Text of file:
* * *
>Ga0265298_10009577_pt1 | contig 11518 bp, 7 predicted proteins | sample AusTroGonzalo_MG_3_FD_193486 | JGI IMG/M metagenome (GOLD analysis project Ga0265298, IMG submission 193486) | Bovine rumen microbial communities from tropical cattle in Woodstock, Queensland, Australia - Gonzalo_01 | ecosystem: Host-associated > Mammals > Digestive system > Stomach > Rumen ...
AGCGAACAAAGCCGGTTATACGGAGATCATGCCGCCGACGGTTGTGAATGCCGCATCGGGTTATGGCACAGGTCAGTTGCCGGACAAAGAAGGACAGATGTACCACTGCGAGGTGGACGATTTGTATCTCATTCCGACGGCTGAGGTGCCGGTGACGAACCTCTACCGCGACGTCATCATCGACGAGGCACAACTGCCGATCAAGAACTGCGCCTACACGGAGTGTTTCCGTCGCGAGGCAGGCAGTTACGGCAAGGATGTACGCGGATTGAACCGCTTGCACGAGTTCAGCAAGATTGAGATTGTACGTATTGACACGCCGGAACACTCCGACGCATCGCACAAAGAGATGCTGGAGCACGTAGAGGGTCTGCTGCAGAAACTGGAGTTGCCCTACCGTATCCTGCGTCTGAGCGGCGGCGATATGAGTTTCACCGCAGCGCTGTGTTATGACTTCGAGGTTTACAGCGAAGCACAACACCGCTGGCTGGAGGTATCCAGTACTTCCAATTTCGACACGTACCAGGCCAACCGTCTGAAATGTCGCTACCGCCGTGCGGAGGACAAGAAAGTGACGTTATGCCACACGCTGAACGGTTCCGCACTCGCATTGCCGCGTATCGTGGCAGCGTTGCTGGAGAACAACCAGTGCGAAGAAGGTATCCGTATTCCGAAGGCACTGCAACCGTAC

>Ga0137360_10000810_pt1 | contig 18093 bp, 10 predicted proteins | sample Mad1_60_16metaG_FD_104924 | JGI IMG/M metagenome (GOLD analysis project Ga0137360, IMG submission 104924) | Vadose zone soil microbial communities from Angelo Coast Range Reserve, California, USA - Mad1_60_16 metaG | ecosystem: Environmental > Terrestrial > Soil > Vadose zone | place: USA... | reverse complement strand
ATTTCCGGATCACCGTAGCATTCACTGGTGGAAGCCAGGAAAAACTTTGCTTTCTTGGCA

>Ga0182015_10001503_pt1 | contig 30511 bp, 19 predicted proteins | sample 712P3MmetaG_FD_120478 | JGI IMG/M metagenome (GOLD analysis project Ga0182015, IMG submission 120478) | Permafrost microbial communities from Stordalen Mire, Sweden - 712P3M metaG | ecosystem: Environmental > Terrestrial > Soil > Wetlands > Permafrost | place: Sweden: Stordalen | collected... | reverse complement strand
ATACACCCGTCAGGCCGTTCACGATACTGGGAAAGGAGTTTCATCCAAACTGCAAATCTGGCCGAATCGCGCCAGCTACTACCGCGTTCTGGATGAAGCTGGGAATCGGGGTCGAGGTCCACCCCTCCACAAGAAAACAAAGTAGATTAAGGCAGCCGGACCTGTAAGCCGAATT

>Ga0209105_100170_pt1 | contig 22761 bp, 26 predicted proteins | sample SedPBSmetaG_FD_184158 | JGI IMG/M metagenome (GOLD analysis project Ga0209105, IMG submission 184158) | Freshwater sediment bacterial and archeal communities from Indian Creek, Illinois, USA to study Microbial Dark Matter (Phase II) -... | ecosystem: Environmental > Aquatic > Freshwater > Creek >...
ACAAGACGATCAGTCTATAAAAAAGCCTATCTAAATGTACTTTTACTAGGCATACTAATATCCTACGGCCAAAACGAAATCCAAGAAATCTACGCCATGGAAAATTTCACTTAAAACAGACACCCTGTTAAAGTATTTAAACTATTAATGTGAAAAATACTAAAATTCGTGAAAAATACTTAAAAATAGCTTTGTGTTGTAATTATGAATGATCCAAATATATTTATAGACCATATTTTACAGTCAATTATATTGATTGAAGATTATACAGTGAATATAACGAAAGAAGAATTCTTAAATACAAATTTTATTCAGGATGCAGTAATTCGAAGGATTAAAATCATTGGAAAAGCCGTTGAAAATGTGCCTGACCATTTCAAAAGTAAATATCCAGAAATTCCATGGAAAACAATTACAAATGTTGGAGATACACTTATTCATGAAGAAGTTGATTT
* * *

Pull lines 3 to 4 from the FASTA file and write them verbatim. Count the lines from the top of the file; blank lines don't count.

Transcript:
>Ga0137360_10000810_pt1 | contig 18093 bp, 10 predicted proteins | sample Mad1_60_16metaG_FD_104924 | JGI IMG/M metagenome (GOLD analysis project Ga0137360, IMG submission 104924) | Vadose zone soil microbial communities from Angelo Coast Range Reserve, California, USA - Mad1_60_16 metaG | ecosystem: Environmental > Terrestrial > Soil > Vadose zone | place: USA... | reverse complement strand
ATTTCCGGATCACCGTAGCATTCACTGGTGGAAGCCAGGAAAAACTTTGCTTTCTTGGCA